Dr. Nancy Lonsdorf
Heart disease is not just a man’s disease anymore—in fact, it never really was. It just appeared that way because women tend to manifest heart disease a decade later than men. Today, one in four American women die of heart disease, and more women die of heart disease every year than men. Heart disease shares the ignominious role as the number one killer of both American women and men. Yet despite these alarming statistics, the CDC reports that only 54 percent of women are aware that heart disease is their biggest health threat.
Every February, the American Heart Association endeavors to alert us to this fact with “Go Red for Women,” an initiative designed to raise awareness of women’s heart disease risk. This year the AHA scored a mega-success in public awareness with an hilarious three-minute viral video, “Just A Little Heart Attack” starring Elizabeth Banks (www.goredfor women.org). The laugh will do your heart good and you will effortlessly learn life-saving info about heart attacks in women. It just might save your life, or the life of a woman you love.
In short, it is important to realize that heart attacks do happen to women, that women are not diagnosed as quickly or treated as aggressively as men, and that that women are nearly twice as likely to die of or be disabled by a heart attack.
In addition, men are five times more likely to recognize their symptoms as coming from the heart, which points out the urgent need for women to learn the symptoms of heart attack as it occurs in women and to immediately seek treatment if you or someone near to you begins to experience similar symptoms.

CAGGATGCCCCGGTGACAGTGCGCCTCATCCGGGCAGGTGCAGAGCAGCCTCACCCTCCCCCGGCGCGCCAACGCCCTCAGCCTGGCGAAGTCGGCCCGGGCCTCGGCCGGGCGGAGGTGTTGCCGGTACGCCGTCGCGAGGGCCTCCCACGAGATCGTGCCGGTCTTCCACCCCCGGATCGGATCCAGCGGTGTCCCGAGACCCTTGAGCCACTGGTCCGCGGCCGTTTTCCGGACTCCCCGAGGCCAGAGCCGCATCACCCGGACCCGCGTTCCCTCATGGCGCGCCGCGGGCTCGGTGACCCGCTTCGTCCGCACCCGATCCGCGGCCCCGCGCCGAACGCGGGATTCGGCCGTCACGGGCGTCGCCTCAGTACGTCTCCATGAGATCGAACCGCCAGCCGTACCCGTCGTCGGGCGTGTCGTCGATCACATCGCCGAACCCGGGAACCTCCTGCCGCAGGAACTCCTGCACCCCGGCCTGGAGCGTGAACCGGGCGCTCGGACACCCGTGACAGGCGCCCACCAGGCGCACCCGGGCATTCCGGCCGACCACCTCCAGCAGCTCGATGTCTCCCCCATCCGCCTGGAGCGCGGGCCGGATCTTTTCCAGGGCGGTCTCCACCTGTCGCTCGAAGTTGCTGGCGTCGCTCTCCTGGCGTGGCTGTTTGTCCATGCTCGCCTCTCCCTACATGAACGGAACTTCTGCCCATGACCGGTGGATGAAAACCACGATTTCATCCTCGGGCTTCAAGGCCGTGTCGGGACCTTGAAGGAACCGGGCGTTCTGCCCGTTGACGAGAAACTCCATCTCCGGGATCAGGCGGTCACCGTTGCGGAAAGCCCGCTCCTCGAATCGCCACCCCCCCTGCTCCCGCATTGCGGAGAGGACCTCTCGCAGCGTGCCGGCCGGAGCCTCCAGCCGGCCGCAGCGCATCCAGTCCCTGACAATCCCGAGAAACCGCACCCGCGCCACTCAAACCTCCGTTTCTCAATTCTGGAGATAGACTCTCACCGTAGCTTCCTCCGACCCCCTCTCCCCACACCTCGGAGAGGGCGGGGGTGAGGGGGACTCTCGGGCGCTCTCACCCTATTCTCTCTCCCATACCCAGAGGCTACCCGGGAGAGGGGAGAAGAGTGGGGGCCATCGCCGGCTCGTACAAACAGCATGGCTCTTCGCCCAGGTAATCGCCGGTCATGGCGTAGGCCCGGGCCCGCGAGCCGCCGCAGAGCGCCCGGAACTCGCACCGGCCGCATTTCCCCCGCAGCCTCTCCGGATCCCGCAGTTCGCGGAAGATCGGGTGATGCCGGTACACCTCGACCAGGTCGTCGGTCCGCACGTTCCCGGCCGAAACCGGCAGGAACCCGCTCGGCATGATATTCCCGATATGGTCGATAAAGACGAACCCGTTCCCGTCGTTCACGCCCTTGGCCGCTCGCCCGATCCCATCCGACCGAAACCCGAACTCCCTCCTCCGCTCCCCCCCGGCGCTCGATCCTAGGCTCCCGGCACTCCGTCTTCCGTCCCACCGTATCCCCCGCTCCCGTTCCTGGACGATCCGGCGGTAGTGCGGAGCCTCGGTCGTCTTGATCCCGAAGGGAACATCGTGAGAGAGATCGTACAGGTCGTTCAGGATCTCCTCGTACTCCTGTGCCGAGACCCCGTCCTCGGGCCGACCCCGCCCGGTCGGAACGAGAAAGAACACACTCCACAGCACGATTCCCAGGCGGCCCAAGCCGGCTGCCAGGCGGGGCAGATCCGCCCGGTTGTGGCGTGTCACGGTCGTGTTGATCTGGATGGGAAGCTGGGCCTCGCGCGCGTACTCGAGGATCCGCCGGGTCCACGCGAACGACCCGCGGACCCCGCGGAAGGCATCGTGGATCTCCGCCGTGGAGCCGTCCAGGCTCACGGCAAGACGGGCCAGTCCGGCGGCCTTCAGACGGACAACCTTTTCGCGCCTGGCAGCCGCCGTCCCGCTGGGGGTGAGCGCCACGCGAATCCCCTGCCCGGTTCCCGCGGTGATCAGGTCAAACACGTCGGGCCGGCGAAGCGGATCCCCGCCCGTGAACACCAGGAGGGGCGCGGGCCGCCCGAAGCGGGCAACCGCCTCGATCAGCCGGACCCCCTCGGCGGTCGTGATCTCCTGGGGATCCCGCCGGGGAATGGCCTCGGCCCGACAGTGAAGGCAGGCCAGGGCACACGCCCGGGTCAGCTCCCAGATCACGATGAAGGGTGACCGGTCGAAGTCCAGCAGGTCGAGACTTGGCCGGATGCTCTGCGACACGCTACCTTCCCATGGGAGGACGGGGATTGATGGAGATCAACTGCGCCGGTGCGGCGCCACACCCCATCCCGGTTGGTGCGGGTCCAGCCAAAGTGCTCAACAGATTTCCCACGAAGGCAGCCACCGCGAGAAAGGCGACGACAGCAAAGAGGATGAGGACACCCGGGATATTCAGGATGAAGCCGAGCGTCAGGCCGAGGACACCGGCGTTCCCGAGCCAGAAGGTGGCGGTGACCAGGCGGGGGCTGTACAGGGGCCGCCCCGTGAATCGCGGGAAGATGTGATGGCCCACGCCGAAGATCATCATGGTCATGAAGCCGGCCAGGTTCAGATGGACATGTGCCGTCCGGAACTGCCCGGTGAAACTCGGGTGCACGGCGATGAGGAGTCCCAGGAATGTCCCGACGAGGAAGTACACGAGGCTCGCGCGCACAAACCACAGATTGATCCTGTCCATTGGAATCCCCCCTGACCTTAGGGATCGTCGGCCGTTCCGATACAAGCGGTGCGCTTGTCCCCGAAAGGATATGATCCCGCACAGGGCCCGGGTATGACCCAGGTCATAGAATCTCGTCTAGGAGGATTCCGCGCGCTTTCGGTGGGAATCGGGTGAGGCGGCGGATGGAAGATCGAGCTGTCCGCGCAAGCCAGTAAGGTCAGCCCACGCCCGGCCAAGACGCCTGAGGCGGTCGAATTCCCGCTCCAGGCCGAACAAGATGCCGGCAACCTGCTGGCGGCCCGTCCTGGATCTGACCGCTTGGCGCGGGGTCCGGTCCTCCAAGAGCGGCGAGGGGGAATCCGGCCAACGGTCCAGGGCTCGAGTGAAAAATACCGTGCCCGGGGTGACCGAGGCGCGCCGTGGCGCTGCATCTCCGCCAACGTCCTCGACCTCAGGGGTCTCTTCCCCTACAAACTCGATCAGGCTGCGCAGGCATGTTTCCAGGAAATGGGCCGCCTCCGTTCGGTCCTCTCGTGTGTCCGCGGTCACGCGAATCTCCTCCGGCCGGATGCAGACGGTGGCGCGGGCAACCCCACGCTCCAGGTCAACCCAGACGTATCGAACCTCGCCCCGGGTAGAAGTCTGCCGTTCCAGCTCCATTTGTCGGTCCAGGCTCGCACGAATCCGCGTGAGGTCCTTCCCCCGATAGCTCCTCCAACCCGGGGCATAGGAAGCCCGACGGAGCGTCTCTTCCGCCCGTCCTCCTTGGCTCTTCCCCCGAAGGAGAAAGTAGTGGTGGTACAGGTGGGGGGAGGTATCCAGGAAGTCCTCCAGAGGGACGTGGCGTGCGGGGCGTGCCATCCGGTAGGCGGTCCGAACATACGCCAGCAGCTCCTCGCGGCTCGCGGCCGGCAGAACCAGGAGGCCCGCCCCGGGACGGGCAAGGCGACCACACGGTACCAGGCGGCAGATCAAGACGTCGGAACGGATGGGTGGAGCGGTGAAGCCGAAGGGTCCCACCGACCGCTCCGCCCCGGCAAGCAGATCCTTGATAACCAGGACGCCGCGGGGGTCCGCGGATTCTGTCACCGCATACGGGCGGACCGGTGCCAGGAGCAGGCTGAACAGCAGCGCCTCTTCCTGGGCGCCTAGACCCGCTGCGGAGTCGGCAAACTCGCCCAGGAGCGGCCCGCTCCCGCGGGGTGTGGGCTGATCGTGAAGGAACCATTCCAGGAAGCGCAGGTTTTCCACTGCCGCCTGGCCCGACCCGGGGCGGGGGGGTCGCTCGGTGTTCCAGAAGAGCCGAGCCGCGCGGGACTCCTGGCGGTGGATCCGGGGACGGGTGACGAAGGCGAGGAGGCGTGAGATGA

Note that crushing chest pain or pressure is a common symptom in both men and women, and that there is a degree of overlap, with some women’s heart attacks presenting similar to the classic male syndrome, and vice versa.
Learn These Symptoms
If you experience these symptoms, call for help right away. Half of all victims die before help arrives, usually due to delay in getting help. The percentage shows the frequency with which women report the symptom (from Circulation, 2003, Vol. 108).
• Shortness of breath (58%)
• Weakness (55%)
• Unusual fatigue (43%)
• Cold sweat (39%)
• Dizziness (39%)
• Nausea (36%)
• Arms weak or heavy (35%)
Your Emotional Heart: Secret Key to Heart Health
Your heart has a mind of its own. And if you’re a woman, that connection is particularly intimate and sensitive. Known throughout the ages as intuitive, emotionally sensitive, and “heart-centered,” women have an especially close connection between their emotions and hearts that makes them extra-vulnerable to heart disease, and at ever-earlier ages. Living a life that opposes our true nature, feelings, and inner desires is a recipe for emotional distress, a proven risk factor for heart disease.
New York cardiologist Suzanne Steinbaum asserts this boldly in her new book, Dr. Suzanne Steinbaum’s Heart Book: Every Woman’s Guide to a Heart Healthy Life. Eminently practical, she details a program for every woman to connect to her ”heart’s desires” and implement a healthier, more fulfilling lifestyle even in the midst of a hectic life. She points out that the cost of not doing so can be actual physical heart disease. Alarmingly, the fastest growing population segment getting heart disease today is women ages 35 to 50, a cohort long felt to be immune from such maladies.